• In November 2016, the Daily Mirror newspaper carried a report of Warren McKinlay of Braintree in Essex, who developed Cotard's syndrome following a serious motorbike accident.[22]

Society and culture[edit]

The protagonist of Charlie Kaufman's 2008 movie Synecdoche, New York is named Caden Cotard. Throughout the film Cotard thinks he is dying, and we see other examples of Cotard's syndrome with scenes such as when his daughter, Olive, begins to scream about having blood in her body and, as the film goes on, Cotard disappears from the play he is writing about his own life and is portrayed by other actors as he takes the role of a cleaning lady.[23]

It is speculated that Per "Dead" Ohlin, lead vocalist for the black metal bands Mayhem and Morbid, had Cotard's syndrome[24] as a result of a violent assault by bullies in his youth that left him clinically dead for a short time. He developed an obsession with death shortly after (hence his stage name and use of corpse paint),[25] often self-harmed onstage and among friends, and became increasingly depressed and introverted[26] eventually resulting in his suicide in 1991.

The song "Cotard's Solution" by Will Wood and the Tapeworms mentions Cotard's Syndrome in the title (in a play on Cotard's Delusion), and the song has themes of wanting to die, and death in general.

See also[edit]


  1. ^ Berrios, G. E.; Luque, R. (1995). "Cotard's delusion or syndrome?". Comprehensive Psychiatry. 36 (3): 218–223. doi:10.1016/0010-440x(95)90085-a. PMID 7648846.
  2. ^ Berrios, G.E.; Luque, R. (1995). "Cotard Syndrome: Clinical Analysis of 100 Cases". Acta Psychiatrica Scandinavica. 91 (3): 185–188. doi:10.1111/j.1600-0447.1995.tb09764.x. PMID 7625193. S2CID 8764432.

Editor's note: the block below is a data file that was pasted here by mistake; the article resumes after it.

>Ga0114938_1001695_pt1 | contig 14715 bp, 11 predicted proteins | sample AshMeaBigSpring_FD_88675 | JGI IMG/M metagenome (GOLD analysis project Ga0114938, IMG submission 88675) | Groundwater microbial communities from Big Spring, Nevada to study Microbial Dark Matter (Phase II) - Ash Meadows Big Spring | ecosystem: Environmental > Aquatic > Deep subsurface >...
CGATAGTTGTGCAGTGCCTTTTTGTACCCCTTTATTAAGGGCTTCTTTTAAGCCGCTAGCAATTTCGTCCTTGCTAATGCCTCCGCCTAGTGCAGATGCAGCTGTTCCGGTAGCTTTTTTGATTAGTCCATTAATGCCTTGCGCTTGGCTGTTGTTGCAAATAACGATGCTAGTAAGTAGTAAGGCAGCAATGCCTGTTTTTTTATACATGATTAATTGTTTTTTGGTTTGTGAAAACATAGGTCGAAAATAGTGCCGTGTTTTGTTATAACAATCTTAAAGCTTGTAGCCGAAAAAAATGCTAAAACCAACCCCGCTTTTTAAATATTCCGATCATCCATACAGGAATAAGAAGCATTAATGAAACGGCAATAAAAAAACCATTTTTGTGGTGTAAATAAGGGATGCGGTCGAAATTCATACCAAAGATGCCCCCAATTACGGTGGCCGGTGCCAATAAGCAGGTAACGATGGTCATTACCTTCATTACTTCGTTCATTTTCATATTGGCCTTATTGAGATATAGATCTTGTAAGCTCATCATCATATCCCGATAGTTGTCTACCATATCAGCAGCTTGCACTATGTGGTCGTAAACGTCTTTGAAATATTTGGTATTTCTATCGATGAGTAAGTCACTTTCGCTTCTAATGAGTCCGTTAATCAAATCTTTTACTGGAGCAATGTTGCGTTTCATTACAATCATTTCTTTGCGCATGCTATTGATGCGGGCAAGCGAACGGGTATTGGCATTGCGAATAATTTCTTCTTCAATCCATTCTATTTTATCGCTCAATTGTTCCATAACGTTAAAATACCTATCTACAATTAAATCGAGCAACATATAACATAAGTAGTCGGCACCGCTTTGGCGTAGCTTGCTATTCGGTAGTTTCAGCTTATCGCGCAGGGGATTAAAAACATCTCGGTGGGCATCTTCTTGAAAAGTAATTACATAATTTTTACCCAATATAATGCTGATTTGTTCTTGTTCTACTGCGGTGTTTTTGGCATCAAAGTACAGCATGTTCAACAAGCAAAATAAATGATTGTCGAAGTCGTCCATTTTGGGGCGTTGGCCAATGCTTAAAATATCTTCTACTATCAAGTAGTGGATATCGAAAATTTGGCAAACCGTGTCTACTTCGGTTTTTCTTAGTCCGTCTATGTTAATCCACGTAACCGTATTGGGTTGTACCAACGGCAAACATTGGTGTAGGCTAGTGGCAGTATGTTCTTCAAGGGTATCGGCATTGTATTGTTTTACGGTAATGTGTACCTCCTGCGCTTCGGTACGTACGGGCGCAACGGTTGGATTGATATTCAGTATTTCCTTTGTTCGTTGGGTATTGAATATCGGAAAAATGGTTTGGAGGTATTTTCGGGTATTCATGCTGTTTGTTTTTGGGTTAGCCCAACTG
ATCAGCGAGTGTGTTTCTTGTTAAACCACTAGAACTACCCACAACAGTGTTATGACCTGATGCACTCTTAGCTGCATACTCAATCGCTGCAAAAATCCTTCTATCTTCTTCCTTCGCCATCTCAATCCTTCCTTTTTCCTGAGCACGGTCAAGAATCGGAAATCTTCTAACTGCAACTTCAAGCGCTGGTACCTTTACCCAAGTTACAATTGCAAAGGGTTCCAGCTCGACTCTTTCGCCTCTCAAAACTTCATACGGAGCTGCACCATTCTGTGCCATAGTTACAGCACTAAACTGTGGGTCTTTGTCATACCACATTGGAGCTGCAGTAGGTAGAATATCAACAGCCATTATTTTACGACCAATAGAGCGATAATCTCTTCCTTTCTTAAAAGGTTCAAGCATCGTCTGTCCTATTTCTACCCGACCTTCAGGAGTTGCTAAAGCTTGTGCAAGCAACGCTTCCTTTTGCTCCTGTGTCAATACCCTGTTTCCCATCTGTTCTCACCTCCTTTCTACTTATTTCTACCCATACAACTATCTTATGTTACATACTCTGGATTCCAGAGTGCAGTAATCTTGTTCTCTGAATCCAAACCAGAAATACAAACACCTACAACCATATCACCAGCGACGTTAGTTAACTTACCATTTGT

3. ^ Cotard's syndrome at Who Named It?
  4. ^ Berrios, G. E.; Luque, R. (1999). "Cotard's 'On Hypochondriacal Delusions in a Severe form of Anxious Melancholia'". History of Psychiatry. 10 (38): 269–278. doi:10.1177/0957154x9901003806. PMID 11623880. S2CID 145107029.
  5. ^ Brumfield, Dale M. (2020-10-02). "Mademoiselle X: Living While Dead". Lessons from History. Retrieved 2022-05-13.
  6. ^ Debruyne H.; et al. (June 2009). "Cotard's syndrome: a review". Curr Psychiatry Rep. 11 (3): 197–202. doi:10.1007/s11920-009-0031-z. PMID 19470281. S2CID 23755393.
  7. ^ Debruyne Hans; et al. (2011). "Cotard's Syndrome". Mind & Brain. 2.
  8. ^ Yarnada, K.; Katsuragi, S.; Fujii, I. (13 November 2007). "A Case Study of Cotard's syndrome: Stages and Diagnosis". Acta Psychiatrica Scandinavica. 100 (5): 396–398. doi:10.1111/j.1600-0447.1999.tb10884.x. PMID 10563458. S2CID 37808330.
  9. ^ Young, A.W., Robertson, I.H., Hellawell, D.J., de, P.K.W., & Pentland, B. (January 01, 1992). Cotard delusion after Brain Injury. Psychological Medicine, 22, 3, 799–804.
  10. ^ Subhas, N., Naing, K.O., Su, C. et al. (2021). Case report on Cotard's syndrome (CS): a rare case from Malaysia. Egypt J Neurol Psychiatry Neurosurg 57, 107.
  11. ^ Young, A. W.; Leafhead, K. M. (1996). "Betwixt Life and Death: Case Studies of the Cotard Delusion". In Halligan, P. W.; Marshall, J. C. (eds.). Method in Madness: Case studies in Cognitive Neuropsychiatry. Hove: Psychology Press. p. 155.